Conservation Neighbor Tara Davis
When I was mulling over who to honor as a Conservation Neighbor this year, Tara Davis was at the top of my list. Tara’s strengths lie in watershed restoration, development of partnerships, and confidence to work in local and international arenas. I first met Tara back in 2011 when she was the executive director of Calapooia Watershed Council and I coordinated the District’s fledgling Invasive Species Program. Tara’s ability to lead a collaboration was immediately evident as she skillfully navigated a diverse group of stakeholders and advocates of stream health in Albany to develop a multi-faceted stewardship effort. From 2011-2013, this effort, known as the Willamette Stewardship Team-Albany Reach (WSTAR), leveraged over $400,000, held two workshops, created a new volunteer information-sharing model, and performed water quality monitoring in several Albany streams.
An Oregonian by birth and at heart, connection to the outdoors has always been central to Tara Davis’ identity. A childhood of fishing and hiking along the Deschutes and Rogue Rivers led to Tara’s first degree in Environmental Science from Santa Clara University. Her first post-college job as a hydrology technician for the Bureau of Land Management further inspired her love for watershed health and led to her master’s degree in Water Resources Management from the University of New Mexico. College also fueled her passion for international travel. All told, Tara spent two years of her education living abroad in Costa Rica, England, Mexico, and Honduras.
In 2019, Tara continues to contribute in meaningful ways while weaving together her rather unique set of skills and interests. Tara’s dedication to the development of stewardship collaborations, paired with her international experience, made her a natural choice for coordination of the Willamette Laja Twinning Partnership. This Partnership, made possible when Meyer Memorial Trust’s Willamette River Initiative (WRI) received the Thiess International Riverprize in 2012, came with seed money to develop a partnership with an international river basin. In 2015, the Rio Laja, located in the state of Guanajuato in Central Mexico, was formally selected as the Willamette’s “Twin.” The pairing of Willamette and Laja basins makes sense as they both face watershed issues such as sand and gravel extraction, wetland destruction, invasive species encroachment, diminished upland oak habitats, and water quality degradation.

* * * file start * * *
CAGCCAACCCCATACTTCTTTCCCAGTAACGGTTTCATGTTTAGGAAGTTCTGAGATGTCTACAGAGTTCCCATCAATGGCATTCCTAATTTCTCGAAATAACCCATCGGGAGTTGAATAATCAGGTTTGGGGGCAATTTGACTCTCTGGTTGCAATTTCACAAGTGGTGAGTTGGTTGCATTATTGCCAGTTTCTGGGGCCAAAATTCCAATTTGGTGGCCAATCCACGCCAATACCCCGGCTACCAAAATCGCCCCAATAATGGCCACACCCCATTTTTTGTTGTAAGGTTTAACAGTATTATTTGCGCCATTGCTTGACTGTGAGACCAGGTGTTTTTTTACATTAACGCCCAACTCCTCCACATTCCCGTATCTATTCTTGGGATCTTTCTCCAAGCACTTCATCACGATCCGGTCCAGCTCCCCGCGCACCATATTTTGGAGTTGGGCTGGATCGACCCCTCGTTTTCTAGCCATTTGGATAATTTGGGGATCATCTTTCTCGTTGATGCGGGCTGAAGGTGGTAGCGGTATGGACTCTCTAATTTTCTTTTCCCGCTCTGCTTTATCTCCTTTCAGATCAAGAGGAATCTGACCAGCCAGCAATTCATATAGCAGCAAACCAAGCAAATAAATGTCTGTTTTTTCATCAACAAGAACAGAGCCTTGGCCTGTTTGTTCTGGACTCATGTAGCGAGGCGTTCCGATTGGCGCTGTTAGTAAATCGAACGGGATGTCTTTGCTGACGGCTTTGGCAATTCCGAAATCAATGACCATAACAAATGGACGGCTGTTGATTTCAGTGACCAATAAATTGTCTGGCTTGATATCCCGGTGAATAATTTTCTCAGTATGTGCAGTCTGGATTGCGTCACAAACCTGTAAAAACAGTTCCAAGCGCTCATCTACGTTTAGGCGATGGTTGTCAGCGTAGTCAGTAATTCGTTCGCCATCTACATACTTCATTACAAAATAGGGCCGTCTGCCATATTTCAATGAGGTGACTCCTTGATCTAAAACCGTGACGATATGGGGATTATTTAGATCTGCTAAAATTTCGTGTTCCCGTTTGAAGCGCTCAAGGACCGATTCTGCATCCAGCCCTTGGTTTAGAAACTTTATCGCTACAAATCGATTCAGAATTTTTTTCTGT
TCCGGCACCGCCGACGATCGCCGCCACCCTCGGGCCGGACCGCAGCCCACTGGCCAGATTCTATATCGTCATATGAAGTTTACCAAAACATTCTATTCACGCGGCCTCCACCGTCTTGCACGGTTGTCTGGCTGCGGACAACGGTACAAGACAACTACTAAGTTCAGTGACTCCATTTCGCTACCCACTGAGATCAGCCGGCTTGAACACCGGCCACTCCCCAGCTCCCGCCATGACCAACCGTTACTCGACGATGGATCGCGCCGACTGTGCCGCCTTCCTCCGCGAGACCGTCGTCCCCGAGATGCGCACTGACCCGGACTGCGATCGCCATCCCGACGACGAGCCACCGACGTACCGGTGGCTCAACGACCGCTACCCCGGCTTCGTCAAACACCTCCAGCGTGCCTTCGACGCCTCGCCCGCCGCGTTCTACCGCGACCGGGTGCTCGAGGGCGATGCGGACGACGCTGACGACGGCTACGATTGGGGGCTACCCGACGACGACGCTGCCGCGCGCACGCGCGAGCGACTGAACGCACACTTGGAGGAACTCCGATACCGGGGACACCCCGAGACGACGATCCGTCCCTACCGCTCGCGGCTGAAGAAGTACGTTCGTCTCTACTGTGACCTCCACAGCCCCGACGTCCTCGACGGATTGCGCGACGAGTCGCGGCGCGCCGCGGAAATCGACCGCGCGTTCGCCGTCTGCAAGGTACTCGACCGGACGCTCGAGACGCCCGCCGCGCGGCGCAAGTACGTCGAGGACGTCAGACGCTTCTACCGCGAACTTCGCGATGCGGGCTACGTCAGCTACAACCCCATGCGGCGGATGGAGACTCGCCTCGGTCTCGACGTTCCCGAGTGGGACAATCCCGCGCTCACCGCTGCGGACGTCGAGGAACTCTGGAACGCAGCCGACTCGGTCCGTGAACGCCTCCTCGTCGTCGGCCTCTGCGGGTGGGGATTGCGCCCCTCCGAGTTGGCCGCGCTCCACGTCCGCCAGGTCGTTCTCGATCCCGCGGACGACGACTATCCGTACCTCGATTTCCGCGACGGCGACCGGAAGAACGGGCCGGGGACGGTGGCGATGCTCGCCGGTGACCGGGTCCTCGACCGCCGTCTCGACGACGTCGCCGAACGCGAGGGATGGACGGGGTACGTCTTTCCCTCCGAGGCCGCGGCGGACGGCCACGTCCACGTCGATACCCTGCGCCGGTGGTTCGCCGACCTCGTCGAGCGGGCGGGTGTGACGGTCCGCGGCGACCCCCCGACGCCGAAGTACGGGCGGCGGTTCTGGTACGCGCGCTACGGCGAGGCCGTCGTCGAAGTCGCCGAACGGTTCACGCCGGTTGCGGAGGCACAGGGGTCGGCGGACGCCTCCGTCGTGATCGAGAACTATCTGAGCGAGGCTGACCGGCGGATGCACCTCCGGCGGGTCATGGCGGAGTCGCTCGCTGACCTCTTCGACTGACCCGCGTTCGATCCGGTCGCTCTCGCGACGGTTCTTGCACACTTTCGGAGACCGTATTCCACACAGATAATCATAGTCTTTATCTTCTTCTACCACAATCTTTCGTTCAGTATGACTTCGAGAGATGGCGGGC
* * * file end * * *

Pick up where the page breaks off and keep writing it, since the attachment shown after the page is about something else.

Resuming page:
The Partnership links three community groups: restorations practitioners, students and educators, and birders. Tara already had a network of restoration partners in the Laja, as she had worked closely with Laja-based conservation groups for her master’s research. This solid foundation of existing relationships helped Tara coordinate multiple peer-to-peer exchanges to foster understanding and strengthen the effectiveness of watershed restoration efforts in both the Laja and Willamette basins. She also led the charge in the development of the bi-national partnership’s original business plan, 2019-2023 strategic plan, memorandum of agreement, and most recently the communications plan.
As Benton SWCD’s Twinning representative, it’s been personally and professionally fulfilling to participate on the Twinning Partnership’s steering committee and the exchanges. I have grown through this opportunity, and have seen the students, teachers, and restoration practitioners grow too. I don’t believe this effort could be as strong, successful, and well-developed as it currently is without the leadership Tara Davis provides.
Tara’s coordination of the Willamette Laja Twinning Partnership relies 100% on soft funding. As she says, “I can’t even tell you how rewarding it is to network with folks who do restoration work across the world.” And her work on the Twinning has led her into a challenging new role of formalizing a larger network of all the watershed groups that have received the Riverprize from the International RiverFoundation.
When asked what her secret is for success, Tara confided, “[The] three P’s: Preparedness, Perseverance, and Patience. Be prepared for your meetings, emails, projects; be tenacious and keep fighting, keep calling, even when it might seem like things are not going your way; and keep a good attitude, some projects take years so you have to take years.” As Tara develops this larger international network, I feel confident that the Willamette will continue to benefit from this hardworking Conservation Neighbor.
About the Author
Heath Keirstead manages Benton SWCD’s Communications and Community Engagement as well as the Native Plant Program and Youth Education. She has a Master’s in Soil Science from Oregon State University. With a dual passion for people and the planet, she loves building relationships with partners, customers, volunteers, and students.